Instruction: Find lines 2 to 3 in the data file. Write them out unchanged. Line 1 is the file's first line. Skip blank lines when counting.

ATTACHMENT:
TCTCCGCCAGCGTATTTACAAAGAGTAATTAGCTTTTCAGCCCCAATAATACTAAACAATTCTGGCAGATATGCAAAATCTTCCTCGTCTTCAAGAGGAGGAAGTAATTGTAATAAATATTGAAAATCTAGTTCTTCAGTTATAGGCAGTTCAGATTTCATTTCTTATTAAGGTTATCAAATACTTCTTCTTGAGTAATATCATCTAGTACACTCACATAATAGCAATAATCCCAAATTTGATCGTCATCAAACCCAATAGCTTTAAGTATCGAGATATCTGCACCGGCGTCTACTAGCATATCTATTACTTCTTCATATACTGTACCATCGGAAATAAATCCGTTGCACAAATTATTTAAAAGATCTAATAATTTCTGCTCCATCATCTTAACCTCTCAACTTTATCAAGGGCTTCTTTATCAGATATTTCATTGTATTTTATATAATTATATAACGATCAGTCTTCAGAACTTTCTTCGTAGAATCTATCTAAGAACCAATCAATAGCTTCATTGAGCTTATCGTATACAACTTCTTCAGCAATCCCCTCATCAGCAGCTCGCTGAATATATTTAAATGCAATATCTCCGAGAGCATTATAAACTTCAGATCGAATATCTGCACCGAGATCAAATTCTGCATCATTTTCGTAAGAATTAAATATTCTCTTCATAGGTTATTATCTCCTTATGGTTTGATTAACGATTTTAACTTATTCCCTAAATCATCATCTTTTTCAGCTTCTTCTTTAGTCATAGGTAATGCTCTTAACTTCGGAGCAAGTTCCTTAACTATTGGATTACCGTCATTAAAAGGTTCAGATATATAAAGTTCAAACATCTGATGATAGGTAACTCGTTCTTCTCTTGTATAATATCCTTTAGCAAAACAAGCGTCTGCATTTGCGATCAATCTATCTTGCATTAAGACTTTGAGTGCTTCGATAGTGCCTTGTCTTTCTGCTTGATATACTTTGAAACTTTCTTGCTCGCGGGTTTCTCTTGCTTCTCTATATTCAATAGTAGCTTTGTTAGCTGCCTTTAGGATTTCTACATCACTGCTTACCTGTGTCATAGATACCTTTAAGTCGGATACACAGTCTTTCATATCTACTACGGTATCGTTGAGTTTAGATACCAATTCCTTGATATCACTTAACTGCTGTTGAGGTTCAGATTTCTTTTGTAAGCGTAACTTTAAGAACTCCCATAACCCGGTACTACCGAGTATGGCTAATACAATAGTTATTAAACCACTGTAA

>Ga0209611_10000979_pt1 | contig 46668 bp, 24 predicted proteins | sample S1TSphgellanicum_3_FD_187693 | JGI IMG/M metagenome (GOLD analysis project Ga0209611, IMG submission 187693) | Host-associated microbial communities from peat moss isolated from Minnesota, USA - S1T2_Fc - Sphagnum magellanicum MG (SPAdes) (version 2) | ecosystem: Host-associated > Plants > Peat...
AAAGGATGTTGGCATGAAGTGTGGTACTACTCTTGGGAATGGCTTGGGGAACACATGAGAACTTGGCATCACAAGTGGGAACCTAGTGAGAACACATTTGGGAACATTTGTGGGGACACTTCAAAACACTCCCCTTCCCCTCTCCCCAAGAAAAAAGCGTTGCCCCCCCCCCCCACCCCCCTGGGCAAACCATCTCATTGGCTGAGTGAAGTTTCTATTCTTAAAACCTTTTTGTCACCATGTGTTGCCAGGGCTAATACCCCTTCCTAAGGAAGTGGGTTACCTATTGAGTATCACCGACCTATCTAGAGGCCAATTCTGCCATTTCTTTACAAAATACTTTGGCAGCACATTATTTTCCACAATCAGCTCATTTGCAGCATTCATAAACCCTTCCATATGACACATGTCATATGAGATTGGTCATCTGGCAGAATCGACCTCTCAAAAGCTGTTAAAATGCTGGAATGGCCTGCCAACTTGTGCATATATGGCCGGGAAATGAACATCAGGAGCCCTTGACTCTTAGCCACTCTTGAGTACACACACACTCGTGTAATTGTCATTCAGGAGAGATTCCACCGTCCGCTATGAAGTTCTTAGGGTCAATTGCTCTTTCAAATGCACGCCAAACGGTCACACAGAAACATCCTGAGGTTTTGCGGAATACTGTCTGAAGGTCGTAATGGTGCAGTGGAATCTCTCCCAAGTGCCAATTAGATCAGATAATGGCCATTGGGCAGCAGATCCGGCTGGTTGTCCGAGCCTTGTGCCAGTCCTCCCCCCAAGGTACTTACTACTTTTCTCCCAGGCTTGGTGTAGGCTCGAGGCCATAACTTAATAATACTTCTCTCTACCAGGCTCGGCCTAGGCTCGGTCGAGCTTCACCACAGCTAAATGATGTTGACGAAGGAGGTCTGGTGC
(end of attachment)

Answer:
>Ga0209611_10000979_pt1 | contig 46668 bp, 24 predicted proteins | sample S1TSphgellanicum_3_FD_187693 | JGI IMG/M metagenome (GOLD analysis project Ga0209611, IMG submission 187693) | Host-associated microbial communities from peat moss isolated from Minnesota, USA - S1T2_Fc - Sphagnum magellanicum MG (SPAdes) (version 2) | ecosystem: Host-associated > Plants > Peat...
AAAGGATGTTGGCATGAAGTGTGGTACTACTCTTGGGAATGGCTTGGGGAACACATGAGAACTTGGCATCACAAGTGGGAACCTAGTGAGAACACATTTGGGAACATTTGTGGGGACACTTCAAAACACTCCCCTTCCCCTCTCCCCAAGAAAAAAGCGTTGCCCCCCCCCCCCACCCCCCTGGGCAAACCATCTCATTGGCTGAGTGAAGTTTCTATTCTTAAAACCTTTTTGTCACCATGTGTTGCCAGGGCTAATACCCCTTCCTAAGGAAGTGGGTTACCTATTGAGTATCACCGACCTATCTAGAGGCCAATTCTGCCATTTCTTTACAAAATACTTTGGCAGCACATTATTTTCCACAATCAGCTCATTTGCAGCATTCATAAACCCTTCCATATGACACATGTCATATGAGATTGGTCATCTGGCAGAATCGACCTCTCAAAAGCTGTTAAAATGCTGGAATGGCCTGCCAACTTGTGCATATATGGCCGGGAAATGAACATCAGGAGCCCTTGACTCTTAGCCACTCTTGAGTACACACACACTCGTGTAATTGTCATTCAGGAGAGATTCCACCGTCCGCTATGAAGTTCTTAGGGTCAATTGCTCTTTCAAATGCACGCCAAACGGTCACACAGAAACATCCTGAGGTTTTGCGGAATACTGTCTGAAGGTCGTAATGGTGCAGTGGAATCTCTCCCAAGTGCCAATTAGATCAGATAATGGCCATTGGGCAGCAGATCCGGCTGGTTGTCCGAGCCTTGTGCCAGTCCTCCCCCCAAGGTACTTACTACTTTTCTCCCAGGCTTGGTGTAGGCTCGAGGCCATAACTTAATAATACTTCTCTCTACCAGGCTCGGCCTAGGCTCGGTCGAGCTTCACCACAGCTAAATGATGTTGACGAAGGAGGTCTGGTGC